Coming off an extremely tumultuous season both on and off the court, expectations are all over the map for Gilbert Arenas this year. Having played just 45 games in the past three seasons combined (with his production and efficiency numbers falling below his normal levels in all three), it’s been a long time since Arenas played at a star-caliber level. With Arenas already pronouncing his willingness to play second fiddle to John Wall this year (at least on the court), what exactly can we expect from Arenas this season?
The first thing that’s important to look at in assessing Arenas is determining what was responsible for his massive falloff in proficiency since the 06-07 season. While Arenas’ usage rate (31.4 in 06-07, 32.0 in 09-10) hasn’t changed much over time, his TS% has plummeted from a very strong 56.5% to a well below average 51.1%, a big problem for someone using as many possessions as he does. Age and injuries obviously play somewhat of a factor here, but at 28 years old, Arenas is hardly an old-timer.
Shot locations actually tell much of the story with Gilbert’s offensive decline, as his shot selection has shifted noticeably from higher to lower efficiency areas of the floor. In 06-07, Arenas averaged 5.0 FGA per game at the rim, down to 3.9 in 09-10. His FTA likewise dropped from 9.7 to 6.5 per game, while his 3FGA dropped from 7.9 to 5.7. On the other hand, in terms of all shots between the rim and the three-point arc, Arenas took an additional 1.9 shots of that variety per game in 09-10, converting on those shots at terrible efficiencies around 40% (compared to 50% and higher eFG% at the rim and behind the arc).
While a good deal of Arenas’ shift in shot selection can be attributed to him not having the same explosiveness he had earlier in his career, affecting his ability to get to the rim as effectively, the fall off in three-point attempts is largely a schematic result of Flip Saunders’ offensive scheme, which heavily emphasizes long two-pointers. The 06-07 Eddie Jordan-coached Wizards took one three-point attempt for every 1.28 attempts from the 16-23 foot range, while Saunders’ bunch took one for every 1.73, one of the lowest rates in the league.
Looking at how things could change for Arenas this season, shot selection will obviously play a large part, as adjusting back to taking more shots in higher efficiency zones like he did earlier in his career should drastically help his percentages, but there is another reason to be optimistic about his offensive performance.
Playing most of his career at either the point guard or combo guard position, Arenas hasn’t had the privilege of playing alongside many elite playmakers in the backcourt (Antonio Daniels, Steve Blake, and Larry Hughes top the list of his sidekicks), forcing him to create a very high percentage of his own shots. This season, however, he will be in a situation where he will spend almost all of his time with either Kirk Hinrich or John Wall on the floor, either of which would easily rank as the best point guard he’s ever played alongside. The Wizards are likely to even start the season playing with all three in the starting lineup given their rough outlook at the small forward position, which will be a drastic change in scenery for Arenas.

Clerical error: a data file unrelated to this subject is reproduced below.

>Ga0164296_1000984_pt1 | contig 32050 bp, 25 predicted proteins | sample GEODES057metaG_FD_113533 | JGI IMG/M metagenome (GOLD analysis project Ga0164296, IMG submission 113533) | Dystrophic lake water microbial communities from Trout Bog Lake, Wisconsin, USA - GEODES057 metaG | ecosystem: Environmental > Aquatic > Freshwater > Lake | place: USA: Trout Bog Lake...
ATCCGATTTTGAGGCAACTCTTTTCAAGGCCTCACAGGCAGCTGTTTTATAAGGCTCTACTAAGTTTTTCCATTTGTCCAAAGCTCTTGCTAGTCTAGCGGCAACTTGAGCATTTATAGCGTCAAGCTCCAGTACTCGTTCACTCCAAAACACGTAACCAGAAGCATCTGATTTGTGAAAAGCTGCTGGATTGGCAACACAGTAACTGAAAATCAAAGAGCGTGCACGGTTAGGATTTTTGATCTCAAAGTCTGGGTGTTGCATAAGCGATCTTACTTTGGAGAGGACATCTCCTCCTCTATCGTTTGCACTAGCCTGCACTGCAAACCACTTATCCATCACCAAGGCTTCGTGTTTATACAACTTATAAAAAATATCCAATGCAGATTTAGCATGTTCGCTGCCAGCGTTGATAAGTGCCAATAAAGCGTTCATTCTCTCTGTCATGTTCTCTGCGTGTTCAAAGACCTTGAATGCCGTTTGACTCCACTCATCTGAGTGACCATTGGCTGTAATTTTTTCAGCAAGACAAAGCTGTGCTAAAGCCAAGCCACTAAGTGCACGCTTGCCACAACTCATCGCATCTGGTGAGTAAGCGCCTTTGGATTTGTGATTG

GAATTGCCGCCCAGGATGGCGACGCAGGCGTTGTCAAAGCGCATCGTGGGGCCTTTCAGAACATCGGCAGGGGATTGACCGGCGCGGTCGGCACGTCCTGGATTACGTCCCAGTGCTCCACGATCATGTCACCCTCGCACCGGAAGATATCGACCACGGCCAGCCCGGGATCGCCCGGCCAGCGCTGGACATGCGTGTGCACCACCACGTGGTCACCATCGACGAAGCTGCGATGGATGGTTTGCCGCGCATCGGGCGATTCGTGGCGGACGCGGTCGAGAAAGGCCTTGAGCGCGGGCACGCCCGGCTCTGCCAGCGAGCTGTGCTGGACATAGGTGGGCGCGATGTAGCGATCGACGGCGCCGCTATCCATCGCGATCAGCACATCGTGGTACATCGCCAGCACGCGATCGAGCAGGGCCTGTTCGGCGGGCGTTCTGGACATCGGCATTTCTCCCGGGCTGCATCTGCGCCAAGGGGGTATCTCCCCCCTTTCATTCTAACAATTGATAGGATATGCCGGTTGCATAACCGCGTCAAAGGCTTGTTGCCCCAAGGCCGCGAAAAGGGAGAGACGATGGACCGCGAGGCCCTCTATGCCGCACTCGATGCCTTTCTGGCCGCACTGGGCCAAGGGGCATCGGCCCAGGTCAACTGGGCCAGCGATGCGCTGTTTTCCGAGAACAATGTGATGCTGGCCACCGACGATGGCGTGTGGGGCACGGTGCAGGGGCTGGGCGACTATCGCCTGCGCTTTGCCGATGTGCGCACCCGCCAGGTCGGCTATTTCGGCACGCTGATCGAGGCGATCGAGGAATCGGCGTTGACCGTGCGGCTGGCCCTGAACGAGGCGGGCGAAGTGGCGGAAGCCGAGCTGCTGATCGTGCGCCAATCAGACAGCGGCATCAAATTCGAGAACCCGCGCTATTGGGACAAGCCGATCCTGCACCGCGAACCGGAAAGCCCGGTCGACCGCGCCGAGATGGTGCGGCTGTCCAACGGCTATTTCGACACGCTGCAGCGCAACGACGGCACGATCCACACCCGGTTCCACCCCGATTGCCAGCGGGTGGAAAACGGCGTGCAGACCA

While playing with a three-guard lineup should pose a lot of problems defensively, it actually is likely to improve the Wizards’ offensive efficiency, as it will make for a deadly transition attack, will give the team a ton of shot-creating options, and should spread the floor offensively, assuming Saunders allows Hinrich and Arenas to take advantage of their three-point shooting abilities. From a statistical standpoint, this could be a major boon for Arenas, as he should get a lot more open looks, something that didn’t happen very frequently in 09-10 where he was assisted on just 24.9% of his FGM (compared to 35.5% in 06-07).
While the Wizards’ problems at small forward leave them little choice but to go this route with their rotation until Josh Howard returns, it also is the best idea for inflating Arenas’ trade value, as his efficiencies should rise substantially offensively, while there aren’t many reliable statistics that can be used to measure the trade off it will have defensively.
Looking at Arenas’ limited 4-game, 81-minute preseason sample, there is already some evidence of change as he converted on a strong 58.4% TS%, though his usage dropped substantially to 20.7% as a result of him playing alongside two other shot creators. Obviously these numbers should be taken with a grain of salt and a much clearer picture will be painted in the first few weeks of the regular season.
By being put in a situation where his backcourt-mates’ floor-spacing and shot-creating abilities are both drastically improved compared to what he played alongside last season, Arenas should be due for a resurgence this year regardless of whether he adjusts his game. If he can build on that by reverting to taking more high efficiency shots like he did earlier in his career, both in terms of shot location and in terms of not settling for off-balanced, contested jumpers, Arenas could increase his offensive effectiveness by leaps and bounds. Because his usage will decline given the Wizards’ new guard-heavy roster, he likely won’t put up gaudy points totals like he was previously known for, but he could make up for that by spiking his scoring efficiency upward, something that should help the Wizards both in the wins column and potentially on the trade market.